These are famous papers which suggested, in the presence of poor plaque control, that occlusal ‘jiggling’ overload may be an important factor in the progression of periodontitis and that there may be a therapeutic role for occlusal adjustment to control this factor. As a result there were many studies that followed the outcome of splinting periodontally-compromised teeth and also the therapeutic effects of occlusal adjustment. The second paper (Burgett et al 1992) randomly follows the ‘effect’ of occlusal adjustment on patients treated for periodontal disease in Michigan – enjoy and discuss the pros and cons – why are we no longer suggesting this treatment philosophy?

A randomized trial of occlusal adjustment in the treatment of periodontitis patients
Authors : Burgett FG, Ramfjord SP, Nissle RR, Morrison EC, Charbeneau TD, Caffesse RG.
J Clin Periodontal 1992; 19: 381-387

Prosthodontic Decision-Making

Replace posterior teeth or accept the space?

The functional implications of Tooth Loss in the Kennedy I and II situations – the Shortened Dental Arch.

Kayser, AF. Shortened Dental Arches and Oral function JOR 1981 8 457-462. One of the most famous Prosthodontic papers within the dental literature that looked at the functional implications to patients of a reduced posterior dentition. This paper is used by dental commissioners around the world to defend a commissioning policy that focusses limited on the restorative needs of the anterior and premolar dentition. The paper does not focus on aesthetic issues and takes no account of other factors such as skeletal pattern, incisal relationship, tooth wear and periodontal disease.

Restore a natural endodontically-treated tooth with a crown or extract and restore space with an Implant-supported crown – which do patients find best?

Gatten et al (2011) Quality of life of Endodontically Treated versus Implant Treated Patients – a University based Qualitative Research Study carried out a small randomised clinical study in a USA hospital environment to assess ‘patient attitude’ and the ‘quality of life’ scores of both options. This is a patient-centred study that looks at the impact of both treatment modalities from the view of the patient. More and more studies in medicine and dentistry are now looking at the impact on the outcome to the patient. You may be surprised by the result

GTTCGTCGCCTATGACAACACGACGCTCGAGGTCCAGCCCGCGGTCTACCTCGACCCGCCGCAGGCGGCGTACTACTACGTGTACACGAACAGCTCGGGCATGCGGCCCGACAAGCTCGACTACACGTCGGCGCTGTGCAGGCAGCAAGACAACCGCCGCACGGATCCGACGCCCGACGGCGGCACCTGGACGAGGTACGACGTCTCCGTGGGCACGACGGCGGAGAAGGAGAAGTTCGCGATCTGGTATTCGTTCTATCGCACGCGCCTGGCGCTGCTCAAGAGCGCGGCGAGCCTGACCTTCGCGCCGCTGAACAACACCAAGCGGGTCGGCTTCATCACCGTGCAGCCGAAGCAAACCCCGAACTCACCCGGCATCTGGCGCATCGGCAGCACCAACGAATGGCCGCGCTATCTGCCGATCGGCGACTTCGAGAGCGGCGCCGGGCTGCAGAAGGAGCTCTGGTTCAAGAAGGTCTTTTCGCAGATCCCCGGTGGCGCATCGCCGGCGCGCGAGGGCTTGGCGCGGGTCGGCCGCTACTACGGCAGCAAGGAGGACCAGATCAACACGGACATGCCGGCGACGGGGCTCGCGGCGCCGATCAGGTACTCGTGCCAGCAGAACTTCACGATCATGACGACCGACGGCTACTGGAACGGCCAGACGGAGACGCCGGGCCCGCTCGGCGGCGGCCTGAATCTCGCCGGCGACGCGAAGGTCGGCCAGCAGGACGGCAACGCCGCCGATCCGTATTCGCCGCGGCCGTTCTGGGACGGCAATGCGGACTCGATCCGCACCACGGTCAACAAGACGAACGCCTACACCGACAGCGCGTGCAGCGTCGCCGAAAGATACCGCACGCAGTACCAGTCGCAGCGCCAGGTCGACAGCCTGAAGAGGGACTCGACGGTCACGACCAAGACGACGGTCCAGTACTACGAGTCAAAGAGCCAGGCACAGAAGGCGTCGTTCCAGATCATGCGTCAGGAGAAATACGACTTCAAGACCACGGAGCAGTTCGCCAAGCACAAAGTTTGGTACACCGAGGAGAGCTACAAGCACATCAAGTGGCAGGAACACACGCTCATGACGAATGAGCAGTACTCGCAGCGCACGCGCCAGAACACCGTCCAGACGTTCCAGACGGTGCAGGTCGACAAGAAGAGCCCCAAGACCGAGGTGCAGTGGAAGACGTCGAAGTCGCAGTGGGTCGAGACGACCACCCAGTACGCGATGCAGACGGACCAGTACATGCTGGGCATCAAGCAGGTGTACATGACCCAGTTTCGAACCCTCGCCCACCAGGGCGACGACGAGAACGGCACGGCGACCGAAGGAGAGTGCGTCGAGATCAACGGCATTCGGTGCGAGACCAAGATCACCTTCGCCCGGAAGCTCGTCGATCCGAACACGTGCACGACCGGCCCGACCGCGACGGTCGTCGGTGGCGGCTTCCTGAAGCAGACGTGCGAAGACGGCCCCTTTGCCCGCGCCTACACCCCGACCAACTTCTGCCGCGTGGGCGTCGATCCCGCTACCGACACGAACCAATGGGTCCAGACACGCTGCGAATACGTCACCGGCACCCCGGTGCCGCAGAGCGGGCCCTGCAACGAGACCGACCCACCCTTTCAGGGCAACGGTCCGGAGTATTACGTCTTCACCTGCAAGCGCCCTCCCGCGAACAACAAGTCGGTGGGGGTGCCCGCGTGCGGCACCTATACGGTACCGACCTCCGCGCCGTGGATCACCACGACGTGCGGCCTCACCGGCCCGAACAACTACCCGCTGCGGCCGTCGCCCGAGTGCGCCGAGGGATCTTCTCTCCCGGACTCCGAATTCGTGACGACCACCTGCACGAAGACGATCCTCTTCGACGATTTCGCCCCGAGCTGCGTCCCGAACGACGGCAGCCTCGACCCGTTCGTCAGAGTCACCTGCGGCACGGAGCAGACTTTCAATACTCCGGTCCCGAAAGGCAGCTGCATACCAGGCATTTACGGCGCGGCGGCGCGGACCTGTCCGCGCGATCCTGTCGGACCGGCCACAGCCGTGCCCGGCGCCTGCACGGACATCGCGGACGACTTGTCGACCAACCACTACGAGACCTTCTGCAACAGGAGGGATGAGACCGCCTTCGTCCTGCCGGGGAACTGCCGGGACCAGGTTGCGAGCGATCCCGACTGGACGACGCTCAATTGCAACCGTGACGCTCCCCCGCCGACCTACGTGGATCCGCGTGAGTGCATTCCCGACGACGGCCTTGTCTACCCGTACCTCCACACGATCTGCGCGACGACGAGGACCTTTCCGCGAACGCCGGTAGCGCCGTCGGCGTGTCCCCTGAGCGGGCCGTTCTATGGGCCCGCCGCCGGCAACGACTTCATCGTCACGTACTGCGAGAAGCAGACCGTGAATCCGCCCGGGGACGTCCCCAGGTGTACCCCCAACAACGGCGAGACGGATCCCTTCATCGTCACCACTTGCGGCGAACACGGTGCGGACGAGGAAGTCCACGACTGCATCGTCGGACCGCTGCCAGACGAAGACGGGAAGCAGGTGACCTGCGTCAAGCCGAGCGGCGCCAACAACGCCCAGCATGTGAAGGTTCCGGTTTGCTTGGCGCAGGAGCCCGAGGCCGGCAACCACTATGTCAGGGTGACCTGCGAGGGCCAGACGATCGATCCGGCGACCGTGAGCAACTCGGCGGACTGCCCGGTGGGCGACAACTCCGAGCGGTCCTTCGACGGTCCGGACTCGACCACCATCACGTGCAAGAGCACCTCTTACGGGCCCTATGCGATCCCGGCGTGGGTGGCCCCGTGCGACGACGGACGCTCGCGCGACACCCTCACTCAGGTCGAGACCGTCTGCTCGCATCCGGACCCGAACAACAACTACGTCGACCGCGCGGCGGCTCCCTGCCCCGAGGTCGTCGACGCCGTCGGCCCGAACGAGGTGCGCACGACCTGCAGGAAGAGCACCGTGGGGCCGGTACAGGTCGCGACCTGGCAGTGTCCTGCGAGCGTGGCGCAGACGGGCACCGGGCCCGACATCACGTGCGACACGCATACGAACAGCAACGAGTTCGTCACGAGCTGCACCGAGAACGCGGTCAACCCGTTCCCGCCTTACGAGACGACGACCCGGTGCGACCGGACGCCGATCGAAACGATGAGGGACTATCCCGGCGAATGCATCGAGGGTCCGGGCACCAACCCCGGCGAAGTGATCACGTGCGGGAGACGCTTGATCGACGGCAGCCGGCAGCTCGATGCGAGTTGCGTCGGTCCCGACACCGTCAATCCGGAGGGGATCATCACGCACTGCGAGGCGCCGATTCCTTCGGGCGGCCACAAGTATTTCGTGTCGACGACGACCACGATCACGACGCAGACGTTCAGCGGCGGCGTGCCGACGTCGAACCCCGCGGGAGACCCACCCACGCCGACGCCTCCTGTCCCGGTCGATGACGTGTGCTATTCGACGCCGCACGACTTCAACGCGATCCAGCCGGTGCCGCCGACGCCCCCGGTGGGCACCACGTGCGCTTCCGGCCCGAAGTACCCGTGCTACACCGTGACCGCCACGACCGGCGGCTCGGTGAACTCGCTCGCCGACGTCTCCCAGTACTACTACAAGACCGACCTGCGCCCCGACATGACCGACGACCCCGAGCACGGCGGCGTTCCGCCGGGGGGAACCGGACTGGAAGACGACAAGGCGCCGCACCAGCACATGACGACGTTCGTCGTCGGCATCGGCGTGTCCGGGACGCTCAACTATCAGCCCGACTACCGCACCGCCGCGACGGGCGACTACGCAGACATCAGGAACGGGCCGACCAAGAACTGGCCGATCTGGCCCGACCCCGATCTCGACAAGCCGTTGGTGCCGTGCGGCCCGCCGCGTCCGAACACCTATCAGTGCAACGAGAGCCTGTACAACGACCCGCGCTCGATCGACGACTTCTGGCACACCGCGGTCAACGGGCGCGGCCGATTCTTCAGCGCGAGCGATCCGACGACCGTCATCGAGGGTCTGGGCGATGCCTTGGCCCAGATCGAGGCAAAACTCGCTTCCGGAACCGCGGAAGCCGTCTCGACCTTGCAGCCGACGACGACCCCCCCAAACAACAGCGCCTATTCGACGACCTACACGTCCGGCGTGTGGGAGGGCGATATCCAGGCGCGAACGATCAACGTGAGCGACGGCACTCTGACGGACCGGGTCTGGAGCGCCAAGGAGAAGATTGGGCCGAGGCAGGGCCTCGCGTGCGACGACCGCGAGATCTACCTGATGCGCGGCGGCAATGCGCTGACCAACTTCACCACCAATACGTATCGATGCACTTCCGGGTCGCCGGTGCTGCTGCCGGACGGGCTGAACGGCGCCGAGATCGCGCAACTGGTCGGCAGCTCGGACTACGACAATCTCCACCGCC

Restoration of the Root Canal Treated Tooth

Eliyas et al (2015) Restoration of the Root Canal Treated Tooth

another up-to-date clinical review of the important factors to take into consideration when deciding (or not) to restore and preserve a root treated tooth. Excellent stuff

Restoration of the root canal treated tooth
Authors : S. Eliyas, J. Jalili, N. Martin
British Dental Journal 2015; 218: 53-62

Performance of Different Restorations types (conventional and adhesive) when used to Restore Worn Teeth

A well quoted paper that follows up both the survival performance and re-restoration strategies and options at failure re-cycling in patients with worn teeth. Enjoy the Smales and Berekally 2007 paper – it is one that I really like.

Long-term Survival of Direct and Indirect Restorations Placed for the Treatment of Advanced Tooth Wear
Authors : Roger J. Smales, Thomas L. Berekally
Eur. J. Prosthodont. Rest. Dent., Vol.15, No. 1, pp 2-6 (2007)

There is a lot wrong (low numbers, different numbers, limited follow up etc) – but there is good stuff too. A good guide when talking patients through the short, intermediate and long term outcome, risks and benefits of restoring worn teeth.

Tooth Wear

Common signs and symptoms of patients with tooth wear

El Wazani et al published an observational study in 2012 of 290 patients referred to Liverpool Dental Hospital. A good current assessment and update of the common signs and symptoms associated with UK patients referred to secondary care due to Tooth Wear.

The signs and symptoms of tooth wear in a referred group of patients
Authors : B. El Wazani, M. N. Dodd, A. Milosevic
British Dental Journal 2012; 213: E10

The use and predictability of Direct Composite to restore worn anterior teeth with aid of Dahl Concept

Gulamali et al reported in 2011, the 10 year follow up of direct resin composites the performance of de-novo and repair direct anterior composite restorations. They were all placed on vital anterior teeth to restore worn anterior teeth with the aid of the Dahl Concept. The restorations covered the palatal and incisal aspects of the teeth.

Survival analysis of composite Dahl restorations provided to manage localised anterior tooth wear (ten year follow-up)
Authors: A. B. Gulamali, K. W. Hemmings, C. J. Tredwin, A. Petrie
British Dental Journal 2011; 211: E9

The use of Removable Partial Dentures in the Tooth Wear Patient

Woodley et al published an audit in 1996 of overlay, onlay and over-dentures which had been used to manage advanced tooth wear. Interesting results that include the follow-up need for repair and replacement of restorations and also unplanned patient attendances.

Retrospective Audit of Patients with Advanced Toothwear restored with removal partial dentures
Authors : Nicola J Woodley, Brigitte M Griffiths, Kenneth W. Hemmings
Eur.J. Prosthodont Rest.Dent., Vol.4, No. 4, pp 185-191 (1996)




    Peter qualified from King’s College Hospital in 1983, and completed a Cons MSc at the Eastman in 1988. He has worked as a Consultant in Restorative Dentistry and a Specialist Referral Practitioner since 1995.


    Read the feedback from some of our recent courses.